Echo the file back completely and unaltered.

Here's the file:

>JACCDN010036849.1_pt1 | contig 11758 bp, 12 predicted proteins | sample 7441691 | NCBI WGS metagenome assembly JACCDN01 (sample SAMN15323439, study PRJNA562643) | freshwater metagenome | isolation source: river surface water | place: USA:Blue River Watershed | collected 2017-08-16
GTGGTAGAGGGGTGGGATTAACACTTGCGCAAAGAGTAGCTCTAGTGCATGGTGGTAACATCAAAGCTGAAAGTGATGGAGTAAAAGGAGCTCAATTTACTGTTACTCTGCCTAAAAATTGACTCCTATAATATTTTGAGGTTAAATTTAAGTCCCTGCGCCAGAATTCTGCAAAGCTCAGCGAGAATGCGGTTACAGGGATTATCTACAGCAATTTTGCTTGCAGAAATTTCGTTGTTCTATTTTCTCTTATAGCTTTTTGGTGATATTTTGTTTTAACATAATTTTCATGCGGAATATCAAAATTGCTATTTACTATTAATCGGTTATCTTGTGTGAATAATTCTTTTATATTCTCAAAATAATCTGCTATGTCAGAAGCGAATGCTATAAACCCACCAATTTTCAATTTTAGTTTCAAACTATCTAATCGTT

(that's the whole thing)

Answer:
>JACCDN010036849.1_pt1 | contig 11758 bp, 12 predicted proteins | sample 7441691 | NCBI WGS metagenome assembly JACCDN01 (sample SAMN15323439, study PRJNA562643) | freshwater metagenome | isolation source: river surface water | place: USA:Blue River Watershed | collected 2017-08-16
GTGGTAGAGGGGTGGGATTAACACTTGCGCAAAGAGTAGCTCTAGTGCATGGTGGTAACATCAAAGCTGAAAGTGATGGAGTAAAAGGAGCTCAATTTACTGTTACTCTGCCTAAAAATTGACTCCTATAATATTTTGAGGTTAAATTTAAGTCCCTGCGCCAGAATTCTGCAAAGCTCAGCGAGAATGCGGTTACAGGGATTATCTACAGCAATTTTGCTTGCAGAAATTTCGTTGTTCTATTTTCTCTTATAGCTTTTTGGTGATATTTTGTTTTAACATAATTTTCATGCGGAATATCAAAATTGCTATTTACTATTAATCGGTTATCTTGTGTGAATAATTCTTTTATATTCTCAAAATAATCTGCTATGTCAGAAGCGAATGCTATAAACCCACCAATTTTCAATTTTAGTTTCAAACTATCTAATCGTT